What is E-Waste and What Can I Do about It?

At some point, we all have to get rid of our outdated or broken electronics. Think about how many cell phones, televisions, computer monitors, microwaves, copiers, printers and other electronics you have gone through in your life time. So what happens to your old electronics when you discard them?

The waste from trashed electronics, now widely referred to as e-waste, usually ends up in landfills where toxic substances that are commonly used in electronics can contaminate the soil, water and air. Some of these toxins include lead, cadmium and mercury, all of which can be dangerous to humans and other organisms.

With the U.S. being a technological giant, it’s no surprise that we generate more e-waste than any other country. Because technology is always being updated, everything from computers to cell phones, to televisions and microwaves are being outdated and discarded, making e-waste the fasted growing component of our waste system. Studies have estimated that in the next few years between 300 and 600 million computers (including laptops) will have become obsolete. Currently, most computers and electronics are not recycled or disposed of properly and end up in landfills.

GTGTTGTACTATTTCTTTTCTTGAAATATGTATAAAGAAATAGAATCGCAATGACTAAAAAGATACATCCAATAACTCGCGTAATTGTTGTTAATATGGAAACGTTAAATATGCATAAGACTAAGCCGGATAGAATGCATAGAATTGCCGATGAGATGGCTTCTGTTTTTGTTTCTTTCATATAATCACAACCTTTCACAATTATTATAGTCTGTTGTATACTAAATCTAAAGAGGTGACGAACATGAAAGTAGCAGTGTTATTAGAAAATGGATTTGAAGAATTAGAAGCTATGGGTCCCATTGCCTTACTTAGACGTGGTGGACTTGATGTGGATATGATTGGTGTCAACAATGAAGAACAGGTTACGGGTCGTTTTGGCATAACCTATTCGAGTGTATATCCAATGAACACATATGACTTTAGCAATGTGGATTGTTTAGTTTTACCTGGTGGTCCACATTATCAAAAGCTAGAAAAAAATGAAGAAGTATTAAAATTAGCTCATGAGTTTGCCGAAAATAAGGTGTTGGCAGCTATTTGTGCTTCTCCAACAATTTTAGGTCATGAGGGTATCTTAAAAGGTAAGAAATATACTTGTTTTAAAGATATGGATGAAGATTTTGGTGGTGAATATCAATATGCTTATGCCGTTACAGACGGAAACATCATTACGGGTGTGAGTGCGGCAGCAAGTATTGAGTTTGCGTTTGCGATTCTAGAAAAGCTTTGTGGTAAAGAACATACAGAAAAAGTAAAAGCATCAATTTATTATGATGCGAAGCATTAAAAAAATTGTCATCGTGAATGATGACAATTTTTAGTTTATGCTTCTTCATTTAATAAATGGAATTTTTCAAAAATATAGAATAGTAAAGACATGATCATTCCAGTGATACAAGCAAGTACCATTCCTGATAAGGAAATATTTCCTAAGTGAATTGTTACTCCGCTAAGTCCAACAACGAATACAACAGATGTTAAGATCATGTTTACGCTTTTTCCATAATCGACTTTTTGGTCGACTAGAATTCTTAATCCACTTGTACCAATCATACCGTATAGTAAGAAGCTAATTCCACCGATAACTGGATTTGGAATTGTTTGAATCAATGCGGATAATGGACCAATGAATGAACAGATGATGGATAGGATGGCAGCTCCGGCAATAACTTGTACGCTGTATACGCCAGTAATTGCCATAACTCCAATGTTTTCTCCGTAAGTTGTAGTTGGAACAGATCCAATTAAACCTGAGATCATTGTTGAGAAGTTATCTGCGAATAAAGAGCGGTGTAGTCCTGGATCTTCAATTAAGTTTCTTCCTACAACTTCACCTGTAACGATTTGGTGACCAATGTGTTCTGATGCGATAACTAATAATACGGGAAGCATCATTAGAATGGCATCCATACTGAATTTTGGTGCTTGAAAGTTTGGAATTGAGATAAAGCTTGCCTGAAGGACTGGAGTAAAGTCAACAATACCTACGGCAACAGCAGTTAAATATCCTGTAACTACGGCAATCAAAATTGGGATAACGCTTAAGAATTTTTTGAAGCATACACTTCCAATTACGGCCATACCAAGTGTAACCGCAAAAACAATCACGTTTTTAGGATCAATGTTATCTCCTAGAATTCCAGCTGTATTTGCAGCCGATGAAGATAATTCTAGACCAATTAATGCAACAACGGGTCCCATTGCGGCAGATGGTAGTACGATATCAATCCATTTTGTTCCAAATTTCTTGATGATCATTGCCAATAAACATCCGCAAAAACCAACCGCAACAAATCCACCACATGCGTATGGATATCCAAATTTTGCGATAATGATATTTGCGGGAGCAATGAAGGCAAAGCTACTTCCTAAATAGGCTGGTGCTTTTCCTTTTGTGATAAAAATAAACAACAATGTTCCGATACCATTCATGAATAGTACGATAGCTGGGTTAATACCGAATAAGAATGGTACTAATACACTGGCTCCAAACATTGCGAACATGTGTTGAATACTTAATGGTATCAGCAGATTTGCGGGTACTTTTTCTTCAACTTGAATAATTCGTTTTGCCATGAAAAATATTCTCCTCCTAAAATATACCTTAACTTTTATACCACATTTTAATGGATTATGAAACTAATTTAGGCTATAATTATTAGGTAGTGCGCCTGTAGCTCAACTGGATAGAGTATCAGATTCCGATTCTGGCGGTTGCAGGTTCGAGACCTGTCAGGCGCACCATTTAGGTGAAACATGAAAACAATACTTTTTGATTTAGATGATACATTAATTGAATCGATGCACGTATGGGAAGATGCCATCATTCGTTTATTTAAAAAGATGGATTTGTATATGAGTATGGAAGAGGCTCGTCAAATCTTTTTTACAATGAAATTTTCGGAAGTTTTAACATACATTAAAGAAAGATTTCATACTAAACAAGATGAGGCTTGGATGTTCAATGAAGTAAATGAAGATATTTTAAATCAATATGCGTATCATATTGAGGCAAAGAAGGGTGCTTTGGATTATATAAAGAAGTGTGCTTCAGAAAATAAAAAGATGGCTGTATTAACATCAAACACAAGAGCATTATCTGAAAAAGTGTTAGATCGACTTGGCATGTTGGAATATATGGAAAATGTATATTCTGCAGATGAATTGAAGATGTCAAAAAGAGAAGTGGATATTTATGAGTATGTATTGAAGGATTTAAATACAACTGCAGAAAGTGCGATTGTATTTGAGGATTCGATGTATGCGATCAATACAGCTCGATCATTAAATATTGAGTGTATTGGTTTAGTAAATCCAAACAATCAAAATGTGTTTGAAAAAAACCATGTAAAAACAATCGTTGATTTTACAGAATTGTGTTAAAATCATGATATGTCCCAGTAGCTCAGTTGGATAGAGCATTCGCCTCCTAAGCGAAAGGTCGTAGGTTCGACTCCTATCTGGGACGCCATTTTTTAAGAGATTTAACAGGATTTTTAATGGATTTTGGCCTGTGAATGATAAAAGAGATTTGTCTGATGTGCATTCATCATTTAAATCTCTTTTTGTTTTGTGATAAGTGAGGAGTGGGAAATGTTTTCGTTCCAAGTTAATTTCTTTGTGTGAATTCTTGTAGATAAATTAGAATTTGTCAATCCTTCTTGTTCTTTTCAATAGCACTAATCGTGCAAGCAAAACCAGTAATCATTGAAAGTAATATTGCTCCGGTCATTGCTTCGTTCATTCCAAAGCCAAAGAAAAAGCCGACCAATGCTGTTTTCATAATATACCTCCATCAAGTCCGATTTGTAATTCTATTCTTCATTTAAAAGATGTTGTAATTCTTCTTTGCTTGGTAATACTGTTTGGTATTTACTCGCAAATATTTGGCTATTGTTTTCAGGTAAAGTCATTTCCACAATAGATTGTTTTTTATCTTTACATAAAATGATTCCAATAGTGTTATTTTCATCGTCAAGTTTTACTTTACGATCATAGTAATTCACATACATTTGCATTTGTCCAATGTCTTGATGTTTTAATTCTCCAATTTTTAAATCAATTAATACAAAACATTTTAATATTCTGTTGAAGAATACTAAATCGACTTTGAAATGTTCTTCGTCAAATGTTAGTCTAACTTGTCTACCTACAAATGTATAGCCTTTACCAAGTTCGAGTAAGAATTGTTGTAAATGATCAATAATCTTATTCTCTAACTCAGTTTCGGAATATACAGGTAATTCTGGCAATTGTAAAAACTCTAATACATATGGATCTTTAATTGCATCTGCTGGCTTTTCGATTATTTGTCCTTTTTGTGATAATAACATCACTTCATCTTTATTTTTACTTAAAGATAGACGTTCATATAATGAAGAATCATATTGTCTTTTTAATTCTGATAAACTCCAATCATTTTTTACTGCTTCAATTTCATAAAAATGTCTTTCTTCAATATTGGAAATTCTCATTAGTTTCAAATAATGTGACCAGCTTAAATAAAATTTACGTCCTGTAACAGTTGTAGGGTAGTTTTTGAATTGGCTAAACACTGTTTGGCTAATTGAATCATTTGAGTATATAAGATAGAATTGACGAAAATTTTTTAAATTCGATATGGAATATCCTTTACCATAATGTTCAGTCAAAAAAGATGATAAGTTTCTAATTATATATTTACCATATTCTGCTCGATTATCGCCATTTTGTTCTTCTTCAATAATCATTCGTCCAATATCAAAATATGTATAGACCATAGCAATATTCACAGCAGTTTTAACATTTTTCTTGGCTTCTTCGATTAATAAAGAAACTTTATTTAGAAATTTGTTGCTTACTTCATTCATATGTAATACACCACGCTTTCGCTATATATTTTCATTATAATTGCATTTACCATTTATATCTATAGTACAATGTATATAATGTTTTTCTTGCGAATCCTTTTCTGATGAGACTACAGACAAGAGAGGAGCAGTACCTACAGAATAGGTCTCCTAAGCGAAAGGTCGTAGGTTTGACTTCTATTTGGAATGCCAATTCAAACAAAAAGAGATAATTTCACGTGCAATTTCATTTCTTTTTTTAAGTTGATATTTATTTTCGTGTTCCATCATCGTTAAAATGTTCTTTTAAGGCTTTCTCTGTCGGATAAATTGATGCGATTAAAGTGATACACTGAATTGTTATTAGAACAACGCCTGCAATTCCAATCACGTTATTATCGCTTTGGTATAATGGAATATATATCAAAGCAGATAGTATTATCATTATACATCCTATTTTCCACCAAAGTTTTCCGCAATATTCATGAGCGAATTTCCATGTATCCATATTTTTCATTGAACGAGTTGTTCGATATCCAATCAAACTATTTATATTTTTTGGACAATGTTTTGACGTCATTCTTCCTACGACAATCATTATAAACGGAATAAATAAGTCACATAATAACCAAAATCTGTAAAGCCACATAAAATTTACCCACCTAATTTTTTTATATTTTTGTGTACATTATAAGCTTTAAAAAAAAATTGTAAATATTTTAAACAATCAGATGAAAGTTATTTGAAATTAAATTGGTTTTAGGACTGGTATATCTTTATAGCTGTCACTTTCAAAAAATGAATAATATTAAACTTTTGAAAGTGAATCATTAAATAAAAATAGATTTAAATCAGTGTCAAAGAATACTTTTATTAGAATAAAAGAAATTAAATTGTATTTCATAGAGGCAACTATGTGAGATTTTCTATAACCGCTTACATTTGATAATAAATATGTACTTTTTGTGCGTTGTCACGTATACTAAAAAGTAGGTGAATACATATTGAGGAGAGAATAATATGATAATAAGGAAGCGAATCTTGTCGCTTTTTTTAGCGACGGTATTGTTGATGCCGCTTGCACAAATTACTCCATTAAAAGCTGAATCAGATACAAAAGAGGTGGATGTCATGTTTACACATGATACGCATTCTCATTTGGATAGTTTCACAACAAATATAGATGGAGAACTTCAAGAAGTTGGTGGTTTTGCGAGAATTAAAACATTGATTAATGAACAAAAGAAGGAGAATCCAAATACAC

However, because of numerous studies done on the hazardous effects of e-waste, there has been some progress made in the U.S. Legislation in some areas has made several steps to promote electronic recycling. For example, the state of California has deemed certain electronics hazardous, which means that some electronics, like televisions and monitors cannot be disposed of in municipal trash. Steps like these can help to encourage people to recycle their electronics by letting them know the hazardous consequences of e-waste, but many people want to do more.

If you are interested in helping to reduce e-waste, there are several things you can do. First of all, remember the Reduce, Reuse and Recycle. Reduce the amount of e-waste that you could accumulate through reasonable purchasing. Buy more sustainable electronics that you will not have to replace as often. Reuse your electronics that are still working by donating them to an organization that accepts them or giving them directly to someone that could use them. Just because you upgraded to a new printer, copier, monitor or whatever doesn’t mean that someone else wouldn’t appreciate what you might discard.

Last of all is to recycle. As people become more and more aware of the potentially devastating effects of e-waste, more and more recycling centers are opening. Search online for a recycling center in your area that will take your non working electronics and feel good about doing your part to reduce e-waste. SABUNG AYAM